Wednesday, July 11, 2018
Posting about teaching my children how to start and tend a fire started me thinking about all of the things I learned more by doing then by having someone show me how to do them. I suppose I learned some of them by watching my parents do them. But many things I've done in my life, I had to figure them out by reading books, asking people or just doing.
Of course now there is the Internet and YouTube how to videos up the yin yang (and I'm not referring to the symbol).
Unless you have lots of money to pay other people to do things (which I don't), owning a house forces you to learn lots of things (many the hard way) about maintenance. When I bought my first house it was a VA repo that was structurally fine, but cosmetically beat to hell. I moved in highly enthusiastic about DIY projects.
First thing I did was strip out a bunch of nasty carpet that had been peed upon by a dog the previous owners had kept locked up. Underneath the carpet was this nice hardwood floor that had unfortunately been stained by the urine soaking into it. Rather than do the smart thing and either recarpeting it or hiring someone to refinish the floors, I set about refinishing them myself.
This involved renting a drum sander. Let me tell you that if you have never operated a drum sander, the time to learn how is not when you are refinishing your first hardwood floor. The guy at the rental shop gave me a lot of verbal instructions that I listened to and nodded like a bobble head in a hurricane without actually catching a word he said.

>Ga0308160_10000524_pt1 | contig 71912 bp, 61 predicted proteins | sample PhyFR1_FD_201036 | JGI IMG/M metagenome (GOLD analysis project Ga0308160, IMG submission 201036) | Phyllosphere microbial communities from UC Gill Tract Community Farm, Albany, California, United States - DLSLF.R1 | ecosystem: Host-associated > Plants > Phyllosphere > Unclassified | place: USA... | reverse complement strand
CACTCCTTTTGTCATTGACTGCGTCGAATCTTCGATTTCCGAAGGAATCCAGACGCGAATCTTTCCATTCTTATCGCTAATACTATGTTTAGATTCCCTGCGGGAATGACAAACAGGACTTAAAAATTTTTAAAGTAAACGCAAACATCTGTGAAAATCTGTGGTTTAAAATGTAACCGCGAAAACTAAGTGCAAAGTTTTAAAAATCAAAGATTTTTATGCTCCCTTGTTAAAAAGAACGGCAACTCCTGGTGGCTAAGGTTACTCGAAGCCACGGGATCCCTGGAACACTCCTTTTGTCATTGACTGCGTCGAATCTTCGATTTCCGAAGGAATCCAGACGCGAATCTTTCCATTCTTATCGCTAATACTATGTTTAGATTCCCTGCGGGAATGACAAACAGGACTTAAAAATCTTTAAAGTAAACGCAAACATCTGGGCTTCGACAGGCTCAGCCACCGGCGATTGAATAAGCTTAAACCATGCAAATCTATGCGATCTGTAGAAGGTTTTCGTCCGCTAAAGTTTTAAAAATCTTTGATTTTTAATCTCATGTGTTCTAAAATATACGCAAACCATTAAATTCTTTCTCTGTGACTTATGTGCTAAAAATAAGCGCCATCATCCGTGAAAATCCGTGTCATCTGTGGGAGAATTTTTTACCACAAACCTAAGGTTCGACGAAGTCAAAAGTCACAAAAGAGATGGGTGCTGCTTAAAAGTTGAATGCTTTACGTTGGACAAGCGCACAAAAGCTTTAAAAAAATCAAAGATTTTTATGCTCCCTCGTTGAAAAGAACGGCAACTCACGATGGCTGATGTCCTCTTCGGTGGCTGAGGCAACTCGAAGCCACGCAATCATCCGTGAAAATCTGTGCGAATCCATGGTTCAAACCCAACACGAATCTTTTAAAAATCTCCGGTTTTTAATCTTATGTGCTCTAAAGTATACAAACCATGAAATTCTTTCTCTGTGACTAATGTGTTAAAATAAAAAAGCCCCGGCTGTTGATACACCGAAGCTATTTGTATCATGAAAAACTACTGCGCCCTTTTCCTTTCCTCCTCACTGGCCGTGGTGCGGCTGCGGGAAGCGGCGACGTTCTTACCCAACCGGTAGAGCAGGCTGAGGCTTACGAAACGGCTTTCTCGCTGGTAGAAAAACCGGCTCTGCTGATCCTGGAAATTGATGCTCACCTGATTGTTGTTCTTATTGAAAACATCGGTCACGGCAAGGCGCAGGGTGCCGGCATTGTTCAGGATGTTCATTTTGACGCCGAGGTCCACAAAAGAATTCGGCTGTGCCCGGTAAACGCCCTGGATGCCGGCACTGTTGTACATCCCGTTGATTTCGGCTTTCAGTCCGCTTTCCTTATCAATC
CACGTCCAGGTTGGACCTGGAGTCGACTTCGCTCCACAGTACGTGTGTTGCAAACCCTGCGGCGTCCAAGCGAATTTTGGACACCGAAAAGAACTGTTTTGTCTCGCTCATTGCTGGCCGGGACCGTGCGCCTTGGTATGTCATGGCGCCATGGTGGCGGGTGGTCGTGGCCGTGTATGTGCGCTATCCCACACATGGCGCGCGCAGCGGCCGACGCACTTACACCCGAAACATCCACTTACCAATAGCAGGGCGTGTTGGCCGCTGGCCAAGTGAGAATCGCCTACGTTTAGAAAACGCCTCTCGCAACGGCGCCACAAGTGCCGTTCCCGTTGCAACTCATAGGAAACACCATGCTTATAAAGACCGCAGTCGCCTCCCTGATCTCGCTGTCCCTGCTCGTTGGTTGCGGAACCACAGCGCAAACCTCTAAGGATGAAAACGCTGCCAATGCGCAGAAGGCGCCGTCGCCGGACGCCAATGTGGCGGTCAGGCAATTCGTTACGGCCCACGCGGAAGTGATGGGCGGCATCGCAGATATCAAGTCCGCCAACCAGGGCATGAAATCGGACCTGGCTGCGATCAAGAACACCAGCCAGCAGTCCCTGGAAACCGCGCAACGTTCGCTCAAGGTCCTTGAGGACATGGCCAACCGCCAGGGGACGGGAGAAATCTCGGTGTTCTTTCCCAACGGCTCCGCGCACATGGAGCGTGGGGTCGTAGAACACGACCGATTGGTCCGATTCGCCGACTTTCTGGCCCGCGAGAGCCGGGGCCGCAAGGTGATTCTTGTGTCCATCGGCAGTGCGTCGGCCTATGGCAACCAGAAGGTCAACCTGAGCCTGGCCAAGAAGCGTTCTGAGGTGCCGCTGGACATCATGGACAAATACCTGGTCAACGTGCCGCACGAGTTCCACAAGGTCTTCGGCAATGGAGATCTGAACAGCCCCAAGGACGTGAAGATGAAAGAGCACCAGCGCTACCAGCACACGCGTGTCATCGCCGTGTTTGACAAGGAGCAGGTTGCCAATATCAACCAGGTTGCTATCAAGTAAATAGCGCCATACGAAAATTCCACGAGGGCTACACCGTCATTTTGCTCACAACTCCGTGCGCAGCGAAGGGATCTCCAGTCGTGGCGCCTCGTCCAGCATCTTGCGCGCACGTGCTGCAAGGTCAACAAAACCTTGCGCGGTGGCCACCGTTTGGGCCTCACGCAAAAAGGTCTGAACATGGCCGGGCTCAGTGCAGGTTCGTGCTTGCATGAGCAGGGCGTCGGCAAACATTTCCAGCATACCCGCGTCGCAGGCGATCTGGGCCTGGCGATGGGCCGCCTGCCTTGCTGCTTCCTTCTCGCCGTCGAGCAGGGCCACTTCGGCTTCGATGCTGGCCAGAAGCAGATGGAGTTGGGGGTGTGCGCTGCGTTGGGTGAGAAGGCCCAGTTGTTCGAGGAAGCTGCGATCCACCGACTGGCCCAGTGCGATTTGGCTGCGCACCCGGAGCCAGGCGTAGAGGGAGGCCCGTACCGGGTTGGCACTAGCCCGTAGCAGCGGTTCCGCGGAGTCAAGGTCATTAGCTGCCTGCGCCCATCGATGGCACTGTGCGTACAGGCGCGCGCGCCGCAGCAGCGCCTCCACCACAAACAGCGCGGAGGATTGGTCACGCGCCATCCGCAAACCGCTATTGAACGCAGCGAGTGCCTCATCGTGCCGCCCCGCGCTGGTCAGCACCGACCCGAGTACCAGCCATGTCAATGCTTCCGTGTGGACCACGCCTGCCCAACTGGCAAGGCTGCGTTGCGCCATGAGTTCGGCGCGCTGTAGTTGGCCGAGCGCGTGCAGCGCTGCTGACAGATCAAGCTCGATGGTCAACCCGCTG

Just let me tell you that refinishing a floor involves going over and over the floor with the drum sander using various different types of sandpaper. The drum sander is about the size of a lawn mower and weighs a ton. And if you aren't careful, the damned thing leaves divots in the floor if you don't control it when the drum makes contact with the floor. It was like holding onto a bucking bull that pulled you across the floor. To make matters worse, you couldn't use it to sand all the way up to the walls. You had to use an edge sander (appropriately named) to reach the edges. And you had to bend over at the waist while holding it which is literally a major pain in the back.
Okay, I learned lots of lessons refinishing that floor. Don't refinish floors in the hottest month of the year. The house was hot as hell and the drum sander would heat it up even more. To make matters worse, the drum sander would kick out this terrible smell when I'd pass over the urine soaked parts of the floor. Nothing like the smell of warm dog piss on a hot August day.
The other lesson I learned about refinishing floors is to test the stain you picked in an inconspicuous place before you start staining the floor. I ended up with this really dark stain that made the rooms seem pretty dark. Ironically it didn't really cover up the urine stained spots that I'd tried using wood bleach on. Oh, but the dark stain really highlighted the divots the drum sander left.